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Situated across the hilly interiors of northeast St. Catherine in Jamaica, lies the rural community of Glengoffe, which comprises fourteen (14) smaller sub-communities consisting of approximately 5,000 people. This community is known for its spirit of self-reliance and resilience, as well as for its Climate Change Adaptation Project, which was the winner of the global UN Volunteers Award for Volunteering Matters for Sustainable Development 2012, in a competition organized as a lead up to the Rio 2012 Sustainable Development Conference.
Under the project, Glengoffe established soil management through contour farming, gully plugging and the use of barrier crops and reforestation with native lumber species to alleviate erosion. It allowed for participants to benefit socially and economically through farming.
Commendably, the Glengoffe Community took steps to build resilience of their ecosystem, so that the community as a whole could better cope with the threat of climate change. Over the years, this community increasingly suffered from heavy soil erosion during periods of rainfall and long periods of drought. As the environmental degradation continued to worsen over the years, the impact of the climatic conditions on the land posed an increasingly significant challenge for this farming community.
Consequently the Glengoffe Community Development Committee, in using a participatory approach that involved the input of community residents, began research on how the matter could be addressed. The community found out about the Community-Based Adaptation project, a global initiative between the Global Environment Facility (GEF) and United Nations Development Programme (UNDP) implemented using GEF Small Grants Programme mechanism. Through this 5-year pilot project, Glengoffe was able to access grant funding of USD$42,000, and was also able to get co-financing support from other sources such as the Environmental Foundation of Jamaica, in order to implement measures to sustainably manage their natural resources.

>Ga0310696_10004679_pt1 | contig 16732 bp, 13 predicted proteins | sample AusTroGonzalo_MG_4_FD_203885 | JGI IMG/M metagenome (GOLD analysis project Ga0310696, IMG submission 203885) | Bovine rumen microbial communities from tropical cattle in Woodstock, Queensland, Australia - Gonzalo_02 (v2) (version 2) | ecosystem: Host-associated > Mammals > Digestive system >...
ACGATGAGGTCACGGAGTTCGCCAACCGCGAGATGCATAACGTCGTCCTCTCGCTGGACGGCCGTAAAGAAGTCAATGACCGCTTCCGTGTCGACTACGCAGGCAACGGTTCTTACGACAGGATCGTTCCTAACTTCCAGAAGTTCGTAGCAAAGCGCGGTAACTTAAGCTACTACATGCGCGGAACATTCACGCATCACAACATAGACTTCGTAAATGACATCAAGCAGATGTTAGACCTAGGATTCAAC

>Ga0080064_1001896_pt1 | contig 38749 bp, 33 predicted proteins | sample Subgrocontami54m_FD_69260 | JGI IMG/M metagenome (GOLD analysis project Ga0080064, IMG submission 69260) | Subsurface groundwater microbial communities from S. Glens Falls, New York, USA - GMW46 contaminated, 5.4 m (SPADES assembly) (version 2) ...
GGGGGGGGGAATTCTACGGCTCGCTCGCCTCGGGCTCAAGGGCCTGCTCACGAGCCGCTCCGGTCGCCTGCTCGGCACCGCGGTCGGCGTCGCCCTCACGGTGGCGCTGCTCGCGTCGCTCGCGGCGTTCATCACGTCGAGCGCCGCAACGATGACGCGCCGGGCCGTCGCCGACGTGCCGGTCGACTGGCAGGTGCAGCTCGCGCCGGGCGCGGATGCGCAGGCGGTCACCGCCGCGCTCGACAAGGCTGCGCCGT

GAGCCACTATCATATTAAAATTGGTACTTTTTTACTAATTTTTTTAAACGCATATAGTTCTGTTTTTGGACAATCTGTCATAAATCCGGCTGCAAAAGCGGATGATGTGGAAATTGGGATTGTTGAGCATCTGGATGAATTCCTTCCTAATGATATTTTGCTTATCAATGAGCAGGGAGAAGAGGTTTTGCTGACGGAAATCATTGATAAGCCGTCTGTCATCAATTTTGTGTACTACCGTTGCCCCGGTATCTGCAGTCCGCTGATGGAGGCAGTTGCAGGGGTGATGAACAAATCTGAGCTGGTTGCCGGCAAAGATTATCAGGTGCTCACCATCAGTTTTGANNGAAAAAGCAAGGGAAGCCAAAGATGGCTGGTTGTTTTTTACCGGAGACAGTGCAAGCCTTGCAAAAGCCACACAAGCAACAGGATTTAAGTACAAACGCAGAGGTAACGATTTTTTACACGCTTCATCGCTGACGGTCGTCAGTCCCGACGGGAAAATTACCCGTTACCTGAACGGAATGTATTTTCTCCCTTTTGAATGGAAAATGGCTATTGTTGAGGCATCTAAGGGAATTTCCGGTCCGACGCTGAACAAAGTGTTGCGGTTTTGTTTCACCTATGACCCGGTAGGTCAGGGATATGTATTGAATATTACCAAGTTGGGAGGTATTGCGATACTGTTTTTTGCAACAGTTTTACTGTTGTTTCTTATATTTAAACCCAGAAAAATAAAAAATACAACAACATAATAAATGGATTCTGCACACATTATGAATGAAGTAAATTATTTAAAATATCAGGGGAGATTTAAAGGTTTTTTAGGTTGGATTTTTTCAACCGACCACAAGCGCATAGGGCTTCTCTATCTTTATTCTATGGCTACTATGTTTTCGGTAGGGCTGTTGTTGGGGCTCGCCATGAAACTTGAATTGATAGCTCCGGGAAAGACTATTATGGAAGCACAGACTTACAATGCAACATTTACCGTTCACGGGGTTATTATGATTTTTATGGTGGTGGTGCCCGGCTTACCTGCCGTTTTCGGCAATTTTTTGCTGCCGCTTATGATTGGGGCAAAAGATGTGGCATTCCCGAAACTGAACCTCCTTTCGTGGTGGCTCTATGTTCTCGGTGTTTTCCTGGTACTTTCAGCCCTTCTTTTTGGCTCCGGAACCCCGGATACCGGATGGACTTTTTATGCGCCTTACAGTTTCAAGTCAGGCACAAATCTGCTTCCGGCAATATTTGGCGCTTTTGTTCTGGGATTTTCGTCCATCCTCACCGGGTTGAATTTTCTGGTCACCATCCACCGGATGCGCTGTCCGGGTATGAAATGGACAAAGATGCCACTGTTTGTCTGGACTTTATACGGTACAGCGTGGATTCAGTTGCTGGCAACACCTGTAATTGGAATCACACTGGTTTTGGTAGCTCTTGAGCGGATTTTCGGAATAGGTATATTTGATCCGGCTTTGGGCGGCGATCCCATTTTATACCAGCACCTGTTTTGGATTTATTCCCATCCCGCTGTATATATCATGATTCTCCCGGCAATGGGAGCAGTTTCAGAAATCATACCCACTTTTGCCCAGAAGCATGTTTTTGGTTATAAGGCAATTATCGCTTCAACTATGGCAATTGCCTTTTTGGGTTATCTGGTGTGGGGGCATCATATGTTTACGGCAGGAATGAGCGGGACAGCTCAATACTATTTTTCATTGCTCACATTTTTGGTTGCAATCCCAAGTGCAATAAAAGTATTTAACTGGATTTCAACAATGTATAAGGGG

Some of the measures that Glengoffe undertook to protect the community’s environment and sustainably manage their natural resources included:
1. Creation of over 7,000 metres of log and vegetation barriers and two (2) acres of terraced land in order to reduce soil erosion;
2. Planting of over 7,500 fruit and lumber trees in order to improve the livelihood of residents and reforest degraded areas. In total, 59 acres of land has been reforested;
3. Establishment of 628 metres of diversion ways to divert excess water away from farms.
4. Installation of three (3) irrigation systems and water harvesting systems;
5. Building of thirty-eight (38) compost heaps to improve soil quality, and reduce fertilizer use.
Of note, is that sixty (60) families have benefitted directly and indirectly from these project activities. Additionally, schools in the area, and twelve (12) elderly persons have been provided with produce from the farms. The project has also allowed for seasonal employment to be given to about 250 persons in the area, and has also provided an opportunity for the youth in the community to be productively engaged.